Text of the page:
Magic for kids

edited October 2012 in Game Design Help
I'm putting together a simple, fun fantasy game for my kids and I'm trying to include some magic. I am almost completely ignorant when it comes to the subject. I've got a few D&D campaigns under my belt, but I've always avoided being a caster of any kind.

We've been watching (and loving) Avatar: The Last Airbender lately and one of my favorite things about it is the way the characters use their bending abilities creatively. My hope is that I can make some general areas of magic and let the kids use their imaginations to decide how to use it, kind of like how Avatar uses Earth, Air, Fire and Water.

So, what are some spells that are used frequently in fantasy games that I can start to group into these more general areas? I'm hoping that I can get an idea of which areas would be useful and fun for the kids. I don't need an entire list of every spell ever written, just the ones that are used often or are helpful.



Comments

  • I have run a super-simplified version of donjon four or five times over the last year for a group of kids. Since they come up with their own abilities, and do most of the creative interpretation and application, I haven't needed a list. Most of them do one or more of the following: blatant attacks and defenses, increase or decrease maneuverability, make them hidden or draw attention, let them trick people, create objects or creatures, communicate with non-talking things, make friends or boss people around, change the terrain, change the climate, change visibility.

    These are the most common and easiest to remember off the top of my head, but you are right about kids interpreting their abilities very creatively. If I were going to create parameters I would definitely not say "This spell does damage by making a fireball," but instead "This spell makes a fiery ball'" and let them do what they want with it, maybe setting range and volume and durations and the like. Or not; maybe your system implies or interprets these things just fine.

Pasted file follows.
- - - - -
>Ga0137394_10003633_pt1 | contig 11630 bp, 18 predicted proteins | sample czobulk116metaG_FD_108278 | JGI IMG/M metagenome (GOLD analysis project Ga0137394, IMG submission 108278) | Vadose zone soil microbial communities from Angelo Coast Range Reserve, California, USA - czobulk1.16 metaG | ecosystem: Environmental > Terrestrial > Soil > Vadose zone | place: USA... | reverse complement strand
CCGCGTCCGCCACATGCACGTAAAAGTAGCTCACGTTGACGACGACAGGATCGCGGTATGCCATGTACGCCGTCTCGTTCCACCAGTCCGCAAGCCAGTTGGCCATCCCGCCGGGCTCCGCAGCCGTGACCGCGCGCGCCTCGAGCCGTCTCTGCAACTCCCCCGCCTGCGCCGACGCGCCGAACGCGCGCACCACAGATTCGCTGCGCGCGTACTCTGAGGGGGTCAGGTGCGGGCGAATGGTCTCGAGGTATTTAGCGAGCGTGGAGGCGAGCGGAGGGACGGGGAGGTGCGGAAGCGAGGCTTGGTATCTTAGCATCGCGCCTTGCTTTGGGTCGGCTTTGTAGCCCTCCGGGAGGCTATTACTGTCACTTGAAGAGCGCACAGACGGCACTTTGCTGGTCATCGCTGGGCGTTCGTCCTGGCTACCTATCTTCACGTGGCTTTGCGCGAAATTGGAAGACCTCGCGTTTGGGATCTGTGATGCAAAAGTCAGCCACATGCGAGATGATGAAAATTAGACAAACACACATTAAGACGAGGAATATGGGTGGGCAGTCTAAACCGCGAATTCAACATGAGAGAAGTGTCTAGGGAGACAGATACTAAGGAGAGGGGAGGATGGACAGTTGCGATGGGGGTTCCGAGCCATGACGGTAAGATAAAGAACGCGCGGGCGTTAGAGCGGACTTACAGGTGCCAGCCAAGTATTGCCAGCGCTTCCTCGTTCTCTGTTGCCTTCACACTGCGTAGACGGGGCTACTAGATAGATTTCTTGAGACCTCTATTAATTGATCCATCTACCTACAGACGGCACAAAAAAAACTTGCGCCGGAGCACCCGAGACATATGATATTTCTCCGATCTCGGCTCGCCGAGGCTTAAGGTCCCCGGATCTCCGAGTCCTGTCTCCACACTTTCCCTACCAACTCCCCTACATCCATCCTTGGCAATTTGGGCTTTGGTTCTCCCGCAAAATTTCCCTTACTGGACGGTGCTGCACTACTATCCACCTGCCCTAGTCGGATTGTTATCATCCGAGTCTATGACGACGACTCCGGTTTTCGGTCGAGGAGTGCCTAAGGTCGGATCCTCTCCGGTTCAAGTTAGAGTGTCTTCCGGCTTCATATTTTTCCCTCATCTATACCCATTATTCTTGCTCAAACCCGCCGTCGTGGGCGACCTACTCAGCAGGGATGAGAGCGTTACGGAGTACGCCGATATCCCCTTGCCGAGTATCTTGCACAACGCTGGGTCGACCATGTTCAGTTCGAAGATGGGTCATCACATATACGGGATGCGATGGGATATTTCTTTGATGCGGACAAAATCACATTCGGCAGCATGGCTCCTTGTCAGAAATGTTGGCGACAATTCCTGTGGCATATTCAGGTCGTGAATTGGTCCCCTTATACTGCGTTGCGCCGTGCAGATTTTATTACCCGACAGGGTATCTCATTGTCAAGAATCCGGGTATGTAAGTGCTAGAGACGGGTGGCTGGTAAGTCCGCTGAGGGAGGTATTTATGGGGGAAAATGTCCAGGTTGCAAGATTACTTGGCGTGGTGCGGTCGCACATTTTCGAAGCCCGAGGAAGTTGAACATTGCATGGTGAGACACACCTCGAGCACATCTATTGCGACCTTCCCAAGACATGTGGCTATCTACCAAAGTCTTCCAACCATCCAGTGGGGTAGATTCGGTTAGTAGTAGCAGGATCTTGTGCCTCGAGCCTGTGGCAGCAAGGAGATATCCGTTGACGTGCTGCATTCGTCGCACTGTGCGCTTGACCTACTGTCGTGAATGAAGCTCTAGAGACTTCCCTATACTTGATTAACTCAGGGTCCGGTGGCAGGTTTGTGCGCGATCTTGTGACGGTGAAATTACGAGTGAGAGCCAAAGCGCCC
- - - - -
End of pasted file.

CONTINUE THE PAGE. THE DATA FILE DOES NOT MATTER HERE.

• The way Donjon handles magic is a great model for this, I agree! I would encourage you to take a look at that.
  • Most of them do one or more of the following: blatant attacks and defenses, increase or decrease maneuverability, make them hidden or draw attention, let them trick people, create objects or creatures, communicate with non-talking things, make friends or boss people around, change the terrain, change the climate, change visibility.
    Thanks, that's a good place to start. That list is just what I was looking for, big general categories that allow for some interpretation.

    I'll check out Donjon too.
  • Actually, I would look at In Nomine, because it has the idea of a "type" of magic, which is in Avatar pretty solidly. You can be a "fire guy" in In Nomine or a "creation guy" in IN. It's cool.
  • Actually, I would look at In Nomine, because it has the idea of a "type" of magic, which is in Avatar pretty solidly. You can be a "fire guy" in In Nomine or a "creation guy" in IN. It's cool.
    I checked it out but it wasn't quite what I had in mind. Thanks though.